Show that $\displaystyle X- E^{\circ} = \overline{X-E} $ where X is a metric space and E is a subset of X. Can we do this without using DMorgan's Laws (e.g. without using intersection of closed sets)?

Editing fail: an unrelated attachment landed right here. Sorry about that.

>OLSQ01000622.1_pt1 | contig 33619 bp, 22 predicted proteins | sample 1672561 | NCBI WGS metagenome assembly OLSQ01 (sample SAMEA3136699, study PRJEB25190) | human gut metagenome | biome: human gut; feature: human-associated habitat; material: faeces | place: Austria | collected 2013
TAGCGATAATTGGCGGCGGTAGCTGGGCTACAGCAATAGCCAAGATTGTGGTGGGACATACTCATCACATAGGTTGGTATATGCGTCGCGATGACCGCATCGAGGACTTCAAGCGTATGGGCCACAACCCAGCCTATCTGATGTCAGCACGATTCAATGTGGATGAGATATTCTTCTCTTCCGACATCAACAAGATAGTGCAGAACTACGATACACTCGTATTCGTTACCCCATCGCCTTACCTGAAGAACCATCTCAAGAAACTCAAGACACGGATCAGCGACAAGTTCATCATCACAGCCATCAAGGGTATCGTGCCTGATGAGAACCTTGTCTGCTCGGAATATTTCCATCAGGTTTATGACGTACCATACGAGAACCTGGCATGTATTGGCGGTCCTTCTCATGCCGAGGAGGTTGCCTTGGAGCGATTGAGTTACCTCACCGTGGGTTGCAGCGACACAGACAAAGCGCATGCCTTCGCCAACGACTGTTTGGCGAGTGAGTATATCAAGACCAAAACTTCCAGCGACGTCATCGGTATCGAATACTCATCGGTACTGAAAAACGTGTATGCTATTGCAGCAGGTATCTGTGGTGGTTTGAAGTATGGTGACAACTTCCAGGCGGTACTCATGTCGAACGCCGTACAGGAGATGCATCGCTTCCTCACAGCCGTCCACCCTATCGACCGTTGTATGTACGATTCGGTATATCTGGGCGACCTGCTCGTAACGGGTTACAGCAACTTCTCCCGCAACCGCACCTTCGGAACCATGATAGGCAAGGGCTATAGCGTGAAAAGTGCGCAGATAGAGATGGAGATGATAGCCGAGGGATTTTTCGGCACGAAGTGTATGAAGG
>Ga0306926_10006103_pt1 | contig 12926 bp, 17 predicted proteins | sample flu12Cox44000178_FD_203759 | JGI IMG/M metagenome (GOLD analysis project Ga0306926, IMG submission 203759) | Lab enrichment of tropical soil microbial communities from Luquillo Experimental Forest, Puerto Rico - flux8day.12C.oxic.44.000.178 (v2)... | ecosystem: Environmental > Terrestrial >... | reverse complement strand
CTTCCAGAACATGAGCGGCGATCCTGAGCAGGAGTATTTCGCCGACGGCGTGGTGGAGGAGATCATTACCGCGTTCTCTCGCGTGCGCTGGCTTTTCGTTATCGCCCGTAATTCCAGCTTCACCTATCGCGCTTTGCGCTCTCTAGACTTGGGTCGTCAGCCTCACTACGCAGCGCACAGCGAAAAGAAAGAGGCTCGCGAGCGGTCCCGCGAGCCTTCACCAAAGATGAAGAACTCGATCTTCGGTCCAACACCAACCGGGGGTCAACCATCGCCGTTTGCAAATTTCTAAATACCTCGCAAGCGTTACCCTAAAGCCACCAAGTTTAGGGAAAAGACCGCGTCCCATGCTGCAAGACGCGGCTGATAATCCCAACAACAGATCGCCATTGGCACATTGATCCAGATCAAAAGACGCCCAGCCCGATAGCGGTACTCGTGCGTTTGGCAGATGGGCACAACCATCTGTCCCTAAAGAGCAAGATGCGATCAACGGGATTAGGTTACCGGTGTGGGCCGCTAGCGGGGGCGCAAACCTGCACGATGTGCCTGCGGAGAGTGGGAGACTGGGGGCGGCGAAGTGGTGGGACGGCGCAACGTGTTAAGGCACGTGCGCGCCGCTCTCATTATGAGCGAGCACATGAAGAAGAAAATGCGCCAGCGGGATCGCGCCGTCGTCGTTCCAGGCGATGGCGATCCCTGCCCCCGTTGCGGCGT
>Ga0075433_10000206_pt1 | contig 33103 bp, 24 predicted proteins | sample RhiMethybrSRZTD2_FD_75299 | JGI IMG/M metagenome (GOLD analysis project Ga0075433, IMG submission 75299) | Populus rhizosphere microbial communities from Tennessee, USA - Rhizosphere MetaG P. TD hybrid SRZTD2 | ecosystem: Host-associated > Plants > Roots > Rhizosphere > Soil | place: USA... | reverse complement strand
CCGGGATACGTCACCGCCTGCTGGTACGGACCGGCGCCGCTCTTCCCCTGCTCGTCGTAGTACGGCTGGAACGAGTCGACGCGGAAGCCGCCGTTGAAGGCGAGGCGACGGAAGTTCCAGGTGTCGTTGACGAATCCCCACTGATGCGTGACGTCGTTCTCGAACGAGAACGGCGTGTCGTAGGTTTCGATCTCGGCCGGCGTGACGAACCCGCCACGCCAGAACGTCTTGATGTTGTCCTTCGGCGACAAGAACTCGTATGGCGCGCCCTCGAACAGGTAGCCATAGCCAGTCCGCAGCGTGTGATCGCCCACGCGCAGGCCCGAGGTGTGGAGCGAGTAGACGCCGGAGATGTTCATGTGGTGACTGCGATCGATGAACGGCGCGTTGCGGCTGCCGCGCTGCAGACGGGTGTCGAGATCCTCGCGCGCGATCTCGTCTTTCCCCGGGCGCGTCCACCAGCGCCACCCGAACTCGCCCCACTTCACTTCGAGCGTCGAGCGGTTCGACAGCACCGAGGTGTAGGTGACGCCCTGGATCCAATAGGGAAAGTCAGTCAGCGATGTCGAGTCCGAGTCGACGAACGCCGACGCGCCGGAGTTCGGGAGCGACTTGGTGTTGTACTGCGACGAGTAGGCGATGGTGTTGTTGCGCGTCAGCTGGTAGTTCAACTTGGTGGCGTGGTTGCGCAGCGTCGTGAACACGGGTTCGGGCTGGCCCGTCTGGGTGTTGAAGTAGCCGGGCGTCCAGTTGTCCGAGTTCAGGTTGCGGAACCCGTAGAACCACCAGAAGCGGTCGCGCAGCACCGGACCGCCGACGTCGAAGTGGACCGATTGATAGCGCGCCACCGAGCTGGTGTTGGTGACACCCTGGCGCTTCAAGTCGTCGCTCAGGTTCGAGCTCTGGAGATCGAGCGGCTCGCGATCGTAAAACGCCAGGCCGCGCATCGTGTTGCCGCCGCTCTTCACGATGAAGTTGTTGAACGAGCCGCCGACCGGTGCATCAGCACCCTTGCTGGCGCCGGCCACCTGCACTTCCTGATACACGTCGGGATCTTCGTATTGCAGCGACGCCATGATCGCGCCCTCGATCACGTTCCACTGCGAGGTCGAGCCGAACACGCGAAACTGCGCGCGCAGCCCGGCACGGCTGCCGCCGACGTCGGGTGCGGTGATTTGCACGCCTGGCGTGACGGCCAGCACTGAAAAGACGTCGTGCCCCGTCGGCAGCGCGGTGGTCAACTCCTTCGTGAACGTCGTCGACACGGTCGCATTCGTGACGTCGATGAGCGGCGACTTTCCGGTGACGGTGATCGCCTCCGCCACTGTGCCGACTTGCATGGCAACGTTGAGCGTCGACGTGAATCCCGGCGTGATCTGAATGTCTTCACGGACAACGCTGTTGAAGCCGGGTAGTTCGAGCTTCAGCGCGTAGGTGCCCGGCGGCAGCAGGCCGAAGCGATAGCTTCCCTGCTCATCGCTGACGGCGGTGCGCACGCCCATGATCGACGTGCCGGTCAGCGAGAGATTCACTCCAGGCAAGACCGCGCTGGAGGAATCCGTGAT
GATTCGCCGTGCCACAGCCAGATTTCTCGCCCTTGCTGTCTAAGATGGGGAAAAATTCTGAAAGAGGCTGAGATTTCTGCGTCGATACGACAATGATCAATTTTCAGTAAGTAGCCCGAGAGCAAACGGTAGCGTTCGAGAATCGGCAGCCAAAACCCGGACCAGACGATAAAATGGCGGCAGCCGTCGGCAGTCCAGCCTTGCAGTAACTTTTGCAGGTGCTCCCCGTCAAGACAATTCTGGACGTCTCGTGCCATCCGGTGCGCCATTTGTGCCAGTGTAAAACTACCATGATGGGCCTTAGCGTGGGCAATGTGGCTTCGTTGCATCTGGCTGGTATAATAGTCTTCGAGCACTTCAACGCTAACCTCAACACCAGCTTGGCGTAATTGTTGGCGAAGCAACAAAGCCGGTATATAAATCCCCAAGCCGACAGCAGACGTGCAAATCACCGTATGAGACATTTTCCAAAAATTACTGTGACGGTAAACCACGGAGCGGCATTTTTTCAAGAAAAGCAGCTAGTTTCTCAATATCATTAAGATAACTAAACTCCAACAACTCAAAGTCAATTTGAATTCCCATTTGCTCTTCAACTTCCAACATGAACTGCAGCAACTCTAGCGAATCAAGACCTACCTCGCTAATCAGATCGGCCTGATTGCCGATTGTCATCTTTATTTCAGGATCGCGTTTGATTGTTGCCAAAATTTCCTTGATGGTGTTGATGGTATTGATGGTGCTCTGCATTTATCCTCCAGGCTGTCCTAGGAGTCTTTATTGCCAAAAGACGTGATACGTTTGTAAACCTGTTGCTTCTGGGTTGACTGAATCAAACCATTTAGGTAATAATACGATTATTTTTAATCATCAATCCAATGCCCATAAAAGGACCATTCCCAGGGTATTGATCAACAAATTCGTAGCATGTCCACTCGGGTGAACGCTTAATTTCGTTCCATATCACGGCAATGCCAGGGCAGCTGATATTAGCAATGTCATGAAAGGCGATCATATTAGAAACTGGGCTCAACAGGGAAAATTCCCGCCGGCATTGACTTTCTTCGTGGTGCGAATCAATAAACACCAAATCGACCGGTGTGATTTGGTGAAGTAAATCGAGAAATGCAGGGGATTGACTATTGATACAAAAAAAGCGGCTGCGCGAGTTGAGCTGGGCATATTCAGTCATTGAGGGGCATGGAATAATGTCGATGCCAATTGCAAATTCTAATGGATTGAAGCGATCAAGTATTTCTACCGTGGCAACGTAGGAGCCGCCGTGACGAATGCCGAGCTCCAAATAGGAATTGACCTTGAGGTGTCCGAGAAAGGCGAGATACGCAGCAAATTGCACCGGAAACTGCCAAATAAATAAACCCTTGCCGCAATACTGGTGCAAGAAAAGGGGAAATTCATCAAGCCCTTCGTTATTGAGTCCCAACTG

Because you are taking away $\displaystyle E^{\circ} \subset E $ from $\displaystyle X $. Whereas $\displaystyle \overline{X-E} = X-E \cup (X-E)' $ where $\displaystyle (X-E)' $ is the set of limit points of $\displaystyle X-E $. So you are taking away more points from $\displaystyle X $. Adding back the limit points gives you $\displaystyle X- E^{\circ} $ (e.g. you are not adding any interior points).